Lithium run to continue

Lithium run to continue

With an average share price increase of 200 per cent since the start of 2016, Western Australia’s lithium hopefuls are riding high on rapidly growing demand.

And it’s not over yet; market commentators are forecasting continued supply pressure as the electric vehicle market continues its production boom.

Of Western Australia’s lithium miners Altura Mining has enjoyed the largest share price increase with its value rocketing more than 300 per cent since Jan 1st. But others including Pilbara Minerals, Neometals, Galaxy Resources and General Mining have also seen their value increase.

It’s a result of the lithium market reaching an inflection point, according to research analyst at global bank Citi, Matthew Schembri.

“A lot of junior miners like Neometals have been sitting on high-quality projects for a long period of time waiting for this inflection point in terms of lithium consumption. It looks like we’re now actually at a point where electric vehicles are starting to take off.”

Industrial uses of lithium (addition to ceramics, glass and polymers) account for about 66 per cent of consumption with growth at a steady rate circa GDP of 3-3.5 per cent per annum. Meanwhile, consumption for consumer electronics is growing at around 4-5 per cent.

But it’s the final consuming sector, which currently accounts for only about 6 per cent of lithium consumption, which is driving the current investor confidence; electric vehicle production.

“It’s growing at a really rapid rate of something like 50 per cent per annum in terms of lithium consumption,” Mr Schembri said.

“What we saw last year was an inflection point where production of electric vehicles really started to take off, in China the demand has been most pronounced and it seems to be driven not only by small passenger vehicles but also larger passenger vehicles like buses.”

As Mr Schembri says, it’s not Tesla that has driven existing demand, but it will once production of the Model 3 begins with preorders already at more than 400,000.

Growing lithium demand has put pressure on the supply market, which has pushed prices up from around $US5,000 per tonne last year to reports of up to $US20,000 per tonne. But that’s just in the Chinese spot market which accounts for only a small amount of sales.

Mr Schembri says most of the larger lithium producers are involved in long-term contracts which have not been subject to the same price rises.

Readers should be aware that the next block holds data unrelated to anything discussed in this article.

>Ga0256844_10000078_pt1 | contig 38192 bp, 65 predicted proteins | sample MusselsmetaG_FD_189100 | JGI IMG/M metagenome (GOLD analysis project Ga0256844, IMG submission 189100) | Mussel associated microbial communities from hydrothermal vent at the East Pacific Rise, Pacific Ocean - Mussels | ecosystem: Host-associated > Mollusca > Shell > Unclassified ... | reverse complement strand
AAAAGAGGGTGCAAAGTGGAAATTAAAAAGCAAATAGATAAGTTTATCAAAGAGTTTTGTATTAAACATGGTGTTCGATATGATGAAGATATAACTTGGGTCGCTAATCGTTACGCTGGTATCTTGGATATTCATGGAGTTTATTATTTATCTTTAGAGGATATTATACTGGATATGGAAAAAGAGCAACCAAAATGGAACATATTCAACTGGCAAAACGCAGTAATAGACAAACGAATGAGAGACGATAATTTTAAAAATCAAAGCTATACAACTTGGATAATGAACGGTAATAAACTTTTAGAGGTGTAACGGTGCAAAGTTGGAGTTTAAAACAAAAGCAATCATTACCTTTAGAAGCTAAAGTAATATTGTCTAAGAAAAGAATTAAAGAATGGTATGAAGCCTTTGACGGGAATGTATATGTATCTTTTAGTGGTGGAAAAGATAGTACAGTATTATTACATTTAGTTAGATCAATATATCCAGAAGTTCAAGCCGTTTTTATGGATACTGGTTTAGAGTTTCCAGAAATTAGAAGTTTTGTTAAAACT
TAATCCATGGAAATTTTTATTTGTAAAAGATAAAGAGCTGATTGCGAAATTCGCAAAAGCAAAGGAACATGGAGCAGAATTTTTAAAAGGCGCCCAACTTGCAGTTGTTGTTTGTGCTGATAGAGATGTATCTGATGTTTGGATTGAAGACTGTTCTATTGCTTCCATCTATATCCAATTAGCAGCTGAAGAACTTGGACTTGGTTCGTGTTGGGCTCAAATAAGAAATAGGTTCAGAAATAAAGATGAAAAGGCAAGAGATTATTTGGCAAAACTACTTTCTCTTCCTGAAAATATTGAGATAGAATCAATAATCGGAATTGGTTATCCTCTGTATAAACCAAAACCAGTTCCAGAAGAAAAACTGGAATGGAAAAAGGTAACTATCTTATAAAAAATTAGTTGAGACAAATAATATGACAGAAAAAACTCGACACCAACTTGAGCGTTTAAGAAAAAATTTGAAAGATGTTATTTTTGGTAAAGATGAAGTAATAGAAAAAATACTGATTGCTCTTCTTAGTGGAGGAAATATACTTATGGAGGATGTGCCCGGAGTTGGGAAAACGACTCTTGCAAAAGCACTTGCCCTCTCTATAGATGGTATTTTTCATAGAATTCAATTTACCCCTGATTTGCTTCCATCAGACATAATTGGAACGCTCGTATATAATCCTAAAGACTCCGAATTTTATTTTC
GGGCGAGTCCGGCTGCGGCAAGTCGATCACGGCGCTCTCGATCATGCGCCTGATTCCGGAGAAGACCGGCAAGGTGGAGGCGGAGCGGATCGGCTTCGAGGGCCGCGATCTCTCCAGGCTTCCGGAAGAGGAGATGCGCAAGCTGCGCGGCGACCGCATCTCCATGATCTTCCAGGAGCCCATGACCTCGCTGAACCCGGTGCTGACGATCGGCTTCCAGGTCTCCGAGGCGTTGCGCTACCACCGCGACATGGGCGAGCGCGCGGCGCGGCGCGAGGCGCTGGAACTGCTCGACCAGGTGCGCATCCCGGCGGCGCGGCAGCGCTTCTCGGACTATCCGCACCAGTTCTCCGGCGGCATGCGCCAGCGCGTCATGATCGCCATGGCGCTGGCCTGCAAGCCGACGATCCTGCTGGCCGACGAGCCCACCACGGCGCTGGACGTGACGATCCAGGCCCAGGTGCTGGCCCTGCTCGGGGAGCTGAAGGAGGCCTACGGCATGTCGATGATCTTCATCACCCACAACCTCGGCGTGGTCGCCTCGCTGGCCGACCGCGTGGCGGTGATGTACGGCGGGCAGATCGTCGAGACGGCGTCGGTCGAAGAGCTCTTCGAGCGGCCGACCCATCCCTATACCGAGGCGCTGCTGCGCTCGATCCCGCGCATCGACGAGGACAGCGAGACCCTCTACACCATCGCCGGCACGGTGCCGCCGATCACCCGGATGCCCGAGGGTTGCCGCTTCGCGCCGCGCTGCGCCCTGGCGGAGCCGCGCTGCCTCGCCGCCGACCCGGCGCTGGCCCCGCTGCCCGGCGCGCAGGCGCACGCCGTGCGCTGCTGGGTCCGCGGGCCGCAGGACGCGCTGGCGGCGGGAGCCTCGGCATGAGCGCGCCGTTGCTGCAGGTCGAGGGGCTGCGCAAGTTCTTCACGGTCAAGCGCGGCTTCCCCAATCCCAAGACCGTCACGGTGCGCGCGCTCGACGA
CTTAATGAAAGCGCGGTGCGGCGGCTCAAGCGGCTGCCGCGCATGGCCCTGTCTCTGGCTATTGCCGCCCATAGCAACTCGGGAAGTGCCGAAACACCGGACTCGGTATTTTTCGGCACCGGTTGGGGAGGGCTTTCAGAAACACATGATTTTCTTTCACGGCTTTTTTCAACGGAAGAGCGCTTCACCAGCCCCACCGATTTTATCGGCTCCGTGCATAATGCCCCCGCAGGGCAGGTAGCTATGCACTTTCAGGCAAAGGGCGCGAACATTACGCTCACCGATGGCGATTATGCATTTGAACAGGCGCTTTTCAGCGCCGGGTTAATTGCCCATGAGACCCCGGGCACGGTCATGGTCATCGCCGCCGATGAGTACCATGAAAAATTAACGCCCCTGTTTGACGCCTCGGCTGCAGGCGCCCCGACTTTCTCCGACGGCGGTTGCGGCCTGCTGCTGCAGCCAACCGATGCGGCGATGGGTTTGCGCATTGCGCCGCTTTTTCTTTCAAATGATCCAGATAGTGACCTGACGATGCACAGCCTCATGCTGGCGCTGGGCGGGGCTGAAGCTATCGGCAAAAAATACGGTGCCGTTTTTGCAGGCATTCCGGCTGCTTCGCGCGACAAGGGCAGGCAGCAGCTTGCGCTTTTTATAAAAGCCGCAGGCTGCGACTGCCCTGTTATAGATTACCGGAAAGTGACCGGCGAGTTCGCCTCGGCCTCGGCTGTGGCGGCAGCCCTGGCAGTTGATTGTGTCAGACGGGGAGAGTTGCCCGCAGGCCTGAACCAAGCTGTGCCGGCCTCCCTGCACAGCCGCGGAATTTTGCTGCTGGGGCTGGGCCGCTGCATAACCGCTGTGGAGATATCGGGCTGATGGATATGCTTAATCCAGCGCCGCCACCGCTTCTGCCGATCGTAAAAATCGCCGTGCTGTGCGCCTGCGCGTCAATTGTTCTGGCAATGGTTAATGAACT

“Existing producers like Albemarle, SQM and FMC haven’t seen the same price rises in their volumes going into the market. Their prices are probably starting to rise from the $US5,000 a tonne we saw last year to probably somewhere between $US7,000 to $US8,000 a tonne this year.”

And it is these sorts of agreements which Western Australia’s existing and emerging lithium producers are looking at. Altura, for example, has signed offtake agreements with Lionergy and Chinese battery maker Optimum Nano Battery Company for 100,000 tonnes per annum (tpa) each once the mine is in production. Meanwhile Galaxy Resources has negotiated an initial offtake agreement of 60,000 tonnes rising to 120,000 tonnes in 2017 direct to Chinese buyers.

“It all ties into the tightness around why there’s huge tightness in China because the Western world producers have these long terms contracts with long term customers so when you suddenly have this rapidly growing industry in China in electric vehicles they have been really challenged in securing supply,” Mr Schembri said.

“They’ve been paying large premiums to get hold of material. At the end of the day lithium, ironically, isn’t a large cost base in producing a lithium-ion battery so they’ve been willing to pay a premium.”

The danger for the likes of Tesla is the cost of lithium continuing to rise to an extent that is makes electric vehicle production uneconomical, but that doesn’t appear to be a significant problem with the numerous lithium project globally coming on stream.

And for Western Australia, Mr Schembri said the state’s producers are well positioned.

“This isn’t a new industry for WA … so the knowledge base within West Australia is already there. I think it’s just been a number of entrepreneurial companies that have held on to projects and are executing it at the right time.”